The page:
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Monday, August 14, 2006

Call me Mr. Tibbs (Drive-In)

Sometime last week, I bought a bunch of drive-in intermission films on DVD-R. Why? Because I'm a crazy bastard who actually wants to watch 12 hours of crude animation and unappetizing food. Actually, it's another weird nostalgia trip for me as we used to hit the drive-in growing up. I think the most recent film I remember seeing with the family at the drive-in was Ghostbusters II. But, I remember seeing other stuff like Stripes and Star Wars a little farther back than that.

Coincidentally, because I hadn't told her I bought these discs, my fiance suggested we take in a movie over the weekend and let's go to the drive-in. She'd never been. I don't think I've been since the mid-80s when there were actually several drive-ins still operating in Indianapolis. Today, the Tibbs is the only one left.

Tibbs is a four screen drive in showing first run movies. The admission is $9 and the snack bar prices are reasonable. I was a little disappointed they don't have the speaker boxes anymore, but I wasn't terrible surprised. The FM sound is a lot better than I remember drive-in FM radio sound being.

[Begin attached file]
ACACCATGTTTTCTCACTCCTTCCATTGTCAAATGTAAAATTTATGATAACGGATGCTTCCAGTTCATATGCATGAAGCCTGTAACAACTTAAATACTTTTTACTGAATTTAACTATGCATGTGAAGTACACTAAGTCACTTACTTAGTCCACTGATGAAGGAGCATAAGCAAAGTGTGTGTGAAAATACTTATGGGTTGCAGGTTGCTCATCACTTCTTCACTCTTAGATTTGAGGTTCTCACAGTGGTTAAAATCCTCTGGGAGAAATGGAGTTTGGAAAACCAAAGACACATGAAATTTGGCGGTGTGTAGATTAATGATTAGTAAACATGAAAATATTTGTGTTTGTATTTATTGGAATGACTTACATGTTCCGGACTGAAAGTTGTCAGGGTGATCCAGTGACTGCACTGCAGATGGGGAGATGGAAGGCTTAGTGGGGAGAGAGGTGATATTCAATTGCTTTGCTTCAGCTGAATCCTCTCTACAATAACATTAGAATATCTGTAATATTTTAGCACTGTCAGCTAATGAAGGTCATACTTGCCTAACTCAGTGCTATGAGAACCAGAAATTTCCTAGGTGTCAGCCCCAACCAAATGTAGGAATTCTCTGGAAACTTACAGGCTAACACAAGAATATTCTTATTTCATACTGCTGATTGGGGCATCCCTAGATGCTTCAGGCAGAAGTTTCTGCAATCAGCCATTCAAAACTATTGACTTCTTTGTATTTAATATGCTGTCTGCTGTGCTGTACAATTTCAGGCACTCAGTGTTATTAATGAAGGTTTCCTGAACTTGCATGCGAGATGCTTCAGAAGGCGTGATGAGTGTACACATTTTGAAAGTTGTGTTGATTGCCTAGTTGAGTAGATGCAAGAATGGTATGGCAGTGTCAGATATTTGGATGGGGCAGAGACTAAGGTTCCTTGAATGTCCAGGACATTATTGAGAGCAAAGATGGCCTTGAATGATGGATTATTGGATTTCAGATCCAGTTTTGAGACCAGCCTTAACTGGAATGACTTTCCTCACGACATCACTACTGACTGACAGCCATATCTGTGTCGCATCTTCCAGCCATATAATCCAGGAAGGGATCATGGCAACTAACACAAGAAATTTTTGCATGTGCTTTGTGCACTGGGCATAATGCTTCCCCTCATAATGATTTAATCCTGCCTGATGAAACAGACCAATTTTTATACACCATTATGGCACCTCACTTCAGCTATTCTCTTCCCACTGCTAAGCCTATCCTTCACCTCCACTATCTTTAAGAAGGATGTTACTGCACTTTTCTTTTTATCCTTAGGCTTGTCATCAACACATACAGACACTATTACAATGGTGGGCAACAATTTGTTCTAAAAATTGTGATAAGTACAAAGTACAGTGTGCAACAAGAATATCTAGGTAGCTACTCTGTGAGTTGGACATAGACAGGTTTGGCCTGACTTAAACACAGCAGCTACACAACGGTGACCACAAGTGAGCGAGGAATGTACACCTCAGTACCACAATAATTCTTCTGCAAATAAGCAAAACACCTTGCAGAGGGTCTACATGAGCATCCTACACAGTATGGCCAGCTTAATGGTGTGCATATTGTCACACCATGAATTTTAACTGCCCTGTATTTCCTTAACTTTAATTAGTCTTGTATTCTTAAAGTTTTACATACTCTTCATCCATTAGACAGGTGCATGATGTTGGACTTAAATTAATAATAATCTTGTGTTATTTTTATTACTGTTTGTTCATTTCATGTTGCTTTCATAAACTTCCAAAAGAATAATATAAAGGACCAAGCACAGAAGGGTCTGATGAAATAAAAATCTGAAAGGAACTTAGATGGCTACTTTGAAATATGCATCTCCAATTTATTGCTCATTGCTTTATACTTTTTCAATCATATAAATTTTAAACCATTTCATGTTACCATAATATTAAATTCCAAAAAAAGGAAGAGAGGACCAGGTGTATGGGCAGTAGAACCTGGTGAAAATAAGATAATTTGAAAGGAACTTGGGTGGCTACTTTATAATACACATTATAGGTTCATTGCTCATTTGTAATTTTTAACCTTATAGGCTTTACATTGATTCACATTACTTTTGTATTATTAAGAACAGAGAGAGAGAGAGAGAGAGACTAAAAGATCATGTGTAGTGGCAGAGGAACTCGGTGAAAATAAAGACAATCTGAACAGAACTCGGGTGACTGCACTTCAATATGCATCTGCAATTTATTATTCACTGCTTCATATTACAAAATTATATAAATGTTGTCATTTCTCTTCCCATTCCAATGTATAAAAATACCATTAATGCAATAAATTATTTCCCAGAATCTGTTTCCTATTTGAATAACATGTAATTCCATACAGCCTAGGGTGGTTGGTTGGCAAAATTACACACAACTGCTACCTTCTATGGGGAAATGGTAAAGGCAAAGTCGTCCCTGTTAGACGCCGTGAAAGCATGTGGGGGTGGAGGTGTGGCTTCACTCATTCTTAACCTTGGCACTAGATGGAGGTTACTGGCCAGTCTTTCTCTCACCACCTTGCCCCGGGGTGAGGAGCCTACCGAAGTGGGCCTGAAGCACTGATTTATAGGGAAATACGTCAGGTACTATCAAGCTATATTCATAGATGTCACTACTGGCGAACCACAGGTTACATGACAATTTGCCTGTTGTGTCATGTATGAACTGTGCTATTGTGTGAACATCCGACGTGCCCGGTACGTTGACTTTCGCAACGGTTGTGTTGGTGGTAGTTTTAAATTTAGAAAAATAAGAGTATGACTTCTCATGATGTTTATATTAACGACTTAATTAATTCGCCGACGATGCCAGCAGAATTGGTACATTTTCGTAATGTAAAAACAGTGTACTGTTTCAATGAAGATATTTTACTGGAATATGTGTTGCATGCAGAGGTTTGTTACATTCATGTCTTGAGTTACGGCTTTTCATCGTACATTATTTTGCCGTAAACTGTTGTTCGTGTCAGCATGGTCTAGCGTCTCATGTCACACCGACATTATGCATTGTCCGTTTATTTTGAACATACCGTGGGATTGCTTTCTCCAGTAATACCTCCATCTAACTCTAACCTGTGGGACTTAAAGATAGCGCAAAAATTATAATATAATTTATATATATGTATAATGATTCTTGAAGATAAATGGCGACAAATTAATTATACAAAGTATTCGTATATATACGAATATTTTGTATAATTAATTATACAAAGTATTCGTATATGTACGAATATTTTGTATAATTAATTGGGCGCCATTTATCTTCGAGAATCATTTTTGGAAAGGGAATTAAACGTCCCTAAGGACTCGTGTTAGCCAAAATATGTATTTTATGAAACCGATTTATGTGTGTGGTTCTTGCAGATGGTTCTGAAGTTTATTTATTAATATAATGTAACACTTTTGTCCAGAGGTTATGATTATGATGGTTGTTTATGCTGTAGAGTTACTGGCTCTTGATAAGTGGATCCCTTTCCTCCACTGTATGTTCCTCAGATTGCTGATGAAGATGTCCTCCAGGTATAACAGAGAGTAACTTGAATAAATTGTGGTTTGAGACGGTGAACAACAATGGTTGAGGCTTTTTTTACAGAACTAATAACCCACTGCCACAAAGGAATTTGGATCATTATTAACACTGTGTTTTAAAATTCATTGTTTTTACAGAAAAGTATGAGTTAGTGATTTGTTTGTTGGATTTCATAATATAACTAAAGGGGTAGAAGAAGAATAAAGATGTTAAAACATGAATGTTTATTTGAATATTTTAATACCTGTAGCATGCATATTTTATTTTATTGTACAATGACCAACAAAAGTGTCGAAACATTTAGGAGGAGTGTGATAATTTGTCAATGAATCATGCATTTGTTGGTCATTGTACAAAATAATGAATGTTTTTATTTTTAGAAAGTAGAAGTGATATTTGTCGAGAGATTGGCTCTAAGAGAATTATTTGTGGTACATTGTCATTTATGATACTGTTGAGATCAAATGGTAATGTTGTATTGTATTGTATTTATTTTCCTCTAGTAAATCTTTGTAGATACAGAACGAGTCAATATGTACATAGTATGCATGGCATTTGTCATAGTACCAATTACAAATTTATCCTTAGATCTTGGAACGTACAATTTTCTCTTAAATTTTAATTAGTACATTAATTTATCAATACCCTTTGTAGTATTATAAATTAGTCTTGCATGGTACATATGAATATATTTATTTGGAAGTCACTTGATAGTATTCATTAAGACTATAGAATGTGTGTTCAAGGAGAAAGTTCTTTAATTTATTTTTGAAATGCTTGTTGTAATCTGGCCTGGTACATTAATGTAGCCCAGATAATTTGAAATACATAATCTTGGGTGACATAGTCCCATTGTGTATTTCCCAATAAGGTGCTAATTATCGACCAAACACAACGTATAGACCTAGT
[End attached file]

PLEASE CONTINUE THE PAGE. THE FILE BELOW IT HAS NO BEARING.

And that brings me to the fact that drive-ins are not for people who would get bent out of shape over not having 5.1 surround and THX optimized screens. Part of the charm of going to the drive-in is the throwback feel to the place.

Of course, the other part is seeing a movie in your car. I can't emphasize enough how sweet that is. I love movies but I hate going to them because I hate people. Plus, it's very difficult for me to not riff on movies. I've been doing it since I was a little kid; it was just something we did to amuse ourselves growing up.

Tibbs is also very appealing to the anti-corporate side of me. It's family owned. You do get bombarded with Scion and cellphone ads in between shows, but the amazing thing is, the films actually start when they are listed as starting. No fifteen minutes of prevues and commercials before the show. Yes, there is the standard ten minute intermission I mentioned above, but that's part of the drive-in experience.

I only wish they had more of the old intermission films showing. :)

So, that's the deal. You can see two films in your car for $9 and the money is going to actual people, not a faceless corporation. You can't beat that, really.

Here's an old InTake article about the drive-ins close by...

BTW, we saw Ricky Bobby. Kristen liked it. I felt it leaned too heavily on very cliche French and gay humor. There were a few scenes worth watching. I think we took in five minutes of Little Man, or whatever the current Wayans brothers travesty is called before deciding to call it a night.

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